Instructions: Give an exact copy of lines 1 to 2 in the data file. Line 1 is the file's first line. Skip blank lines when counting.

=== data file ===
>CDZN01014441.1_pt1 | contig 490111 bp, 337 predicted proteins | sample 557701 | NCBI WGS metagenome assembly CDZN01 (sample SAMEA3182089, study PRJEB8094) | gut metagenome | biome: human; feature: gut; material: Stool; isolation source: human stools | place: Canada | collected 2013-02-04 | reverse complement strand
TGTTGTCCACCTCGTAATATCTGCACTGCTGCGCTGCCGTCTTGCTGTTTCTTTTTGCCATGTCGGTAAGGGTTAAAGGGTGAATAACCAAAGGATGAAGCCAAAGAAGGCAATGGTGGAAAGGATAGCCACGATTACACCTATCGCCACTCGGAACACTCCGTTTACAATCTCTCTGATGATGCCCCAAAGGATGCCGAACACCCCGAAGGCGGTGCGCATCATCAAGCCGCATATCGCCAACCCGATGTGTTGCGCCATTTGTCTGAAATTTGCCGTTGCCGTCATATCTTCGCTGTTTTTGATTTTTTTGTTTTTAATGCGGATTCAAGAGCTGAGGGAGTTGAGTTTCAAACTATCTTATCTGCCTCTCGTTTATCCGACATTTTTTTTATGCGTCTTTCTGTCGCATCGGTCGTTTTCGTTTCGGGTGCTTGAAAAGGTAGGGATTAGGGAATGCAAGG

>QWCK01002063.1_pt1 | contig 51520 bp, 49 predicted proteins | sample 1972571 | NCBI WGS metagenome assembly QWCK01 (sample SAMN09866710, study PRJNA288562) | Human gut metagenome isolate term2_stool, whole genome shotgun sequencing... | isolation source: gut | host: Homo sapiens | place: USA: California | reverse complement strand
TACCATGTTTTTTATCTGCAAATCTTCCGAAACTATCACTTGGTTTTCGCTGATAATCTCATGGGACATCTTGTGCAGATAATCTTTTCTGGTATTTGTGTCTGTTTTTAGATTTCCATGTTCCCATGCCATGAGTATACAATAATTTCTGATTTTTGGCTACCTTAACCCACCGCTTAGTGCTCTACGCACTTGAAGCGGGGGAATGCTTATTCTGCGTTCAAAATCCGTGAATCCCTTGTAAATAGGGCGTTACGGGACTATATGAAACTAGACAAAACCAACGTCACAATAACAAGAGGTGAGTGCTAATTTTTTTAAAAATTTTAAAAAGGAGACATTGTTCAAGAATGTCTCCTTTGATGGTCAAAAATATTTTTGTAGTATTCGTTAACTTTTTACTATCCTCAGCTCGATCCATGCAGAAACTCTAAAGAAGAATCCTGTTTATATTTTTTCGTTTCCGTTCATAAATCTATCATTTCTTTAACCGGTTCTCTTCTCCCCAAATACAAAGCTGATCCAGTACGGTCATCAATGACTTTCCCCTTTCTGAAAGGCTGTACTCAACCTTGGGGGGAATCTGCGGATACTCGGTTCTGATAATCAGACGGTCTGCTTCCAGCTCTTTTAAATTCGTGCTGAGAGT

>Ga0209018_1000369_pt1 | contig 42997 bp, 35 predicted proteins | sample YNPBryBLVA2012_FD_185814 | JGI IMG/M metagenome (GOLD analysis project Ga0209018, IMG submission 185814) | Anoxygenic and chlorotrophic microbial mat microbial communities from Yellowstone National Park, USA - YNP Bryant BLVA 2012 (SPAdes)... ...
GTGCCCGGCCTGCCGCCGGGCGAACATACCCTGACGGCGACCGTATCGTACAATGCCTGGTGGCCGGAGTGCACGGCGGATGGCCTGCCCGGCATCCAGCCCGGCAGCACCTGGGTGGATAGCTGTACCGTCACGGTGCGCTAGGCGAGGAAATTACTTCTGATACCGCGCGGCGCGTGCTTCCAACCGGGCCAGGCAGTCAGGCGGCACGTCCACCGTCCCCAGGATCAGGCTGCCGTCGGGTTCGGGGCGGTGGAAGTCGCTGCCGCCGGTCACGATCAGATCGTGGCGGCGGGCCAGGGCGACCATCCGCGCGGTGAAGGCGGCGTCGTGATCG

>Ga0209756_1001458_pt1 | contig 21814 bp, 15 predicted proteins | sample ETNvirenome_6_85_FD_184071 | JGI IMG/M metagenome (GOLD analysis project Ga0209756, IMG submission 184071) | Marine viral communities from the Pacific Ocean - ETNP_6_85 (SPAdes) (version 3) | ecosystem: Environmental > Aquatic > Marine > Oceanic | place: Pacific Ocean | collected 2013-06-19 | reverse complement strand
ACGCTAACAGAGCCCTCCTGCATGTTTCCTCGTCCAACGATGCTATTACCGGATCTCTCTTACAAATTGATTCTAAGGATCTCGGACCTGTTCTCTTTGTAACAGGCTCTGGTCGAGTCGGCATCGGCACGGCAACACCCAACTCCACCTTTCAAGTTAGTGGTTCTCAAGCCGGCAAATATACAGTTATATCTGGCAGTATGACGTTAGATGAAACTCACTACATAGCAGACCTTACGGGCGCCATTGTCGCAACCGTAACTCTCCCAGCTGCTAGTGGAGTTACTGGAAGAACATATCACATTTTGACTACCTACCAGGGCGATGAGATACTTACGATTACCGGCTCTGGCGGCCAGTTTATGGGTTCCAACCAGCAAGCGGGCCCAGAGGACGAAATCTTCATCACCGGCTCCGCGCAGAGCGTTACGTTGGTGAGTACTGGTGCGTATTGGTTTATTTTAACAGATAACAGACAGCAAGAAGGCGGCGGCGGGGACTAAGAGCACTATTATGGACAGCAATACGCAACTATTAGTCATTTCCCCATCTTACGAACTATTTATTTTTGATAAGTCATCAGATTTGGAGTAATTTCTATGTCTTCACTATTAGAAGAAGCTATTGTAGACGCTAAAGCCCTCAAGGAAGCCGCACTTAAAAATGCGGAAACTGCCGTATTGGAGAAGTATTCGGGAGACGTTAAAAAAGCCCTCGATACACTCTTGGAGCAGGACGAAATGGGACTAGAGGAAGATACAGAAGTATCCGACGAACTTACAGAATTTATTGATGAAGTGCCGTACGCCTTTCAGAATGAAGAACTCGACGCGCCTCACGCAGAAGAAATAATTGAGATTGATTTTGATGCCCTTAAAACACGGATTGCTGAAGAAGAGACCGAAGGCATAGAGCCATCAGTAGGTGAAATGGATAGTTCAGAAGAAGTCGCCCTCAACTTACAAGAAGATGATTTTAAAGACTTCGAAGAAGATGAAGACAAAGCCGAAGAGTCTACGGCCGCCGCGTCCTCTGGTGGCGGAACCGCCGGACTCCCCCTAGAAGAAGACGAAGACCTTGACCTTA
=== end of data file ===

>CDZN01014441.1_pt1 | contig 490111 bp, 337 predicted proteins | sample 557701 | NCBI WGS metagenome assembly CDZN01 (sample SAMEA3182089, study PRJEB8094) | gut metagenome | biome: human; feature: gut; material: Stool; isolation source: human stools | place: Canada | collected 2013-02-04 | reverse complement strand
TGTTGTCCACCTCGTAATATCTGCACTGCTGCGCTGCCGTCTTGCTGTTTCTTTTTGCCATGTCGGTAAGGGTTAAAGGGTGAATAACCAAAGGATGAAGCCAAAGAAGGCAATGGTGGAAAGGATAGCCACGATTACACCTATCGCCACTCGGAACACTCCGTTTACAATCTCTCTGATGATGCCCCAAAGGATGCCGAACACCCCGAAGGCGGTGCGCATCATCAAGCCGCATATCGCCAACCCGATGTGTTGCGCCATTTGTCTGAAATTTGCCGTTGCCGTCATATCTTCGCTGTTTTTGATTTTTTTGTTTTTAATGCGGATTCAAGAGCTGAGGGAGTTGAGTTTCAAACTATCTTATCTGCCTCTCGTTTATCCGACATTTTTTTTATGCGTCTTTCTGTCGCATCGGTCGTTTTCGTTTCGGGTGCTTGAAAAGGTAGGGATTAGGGAATGCAAGG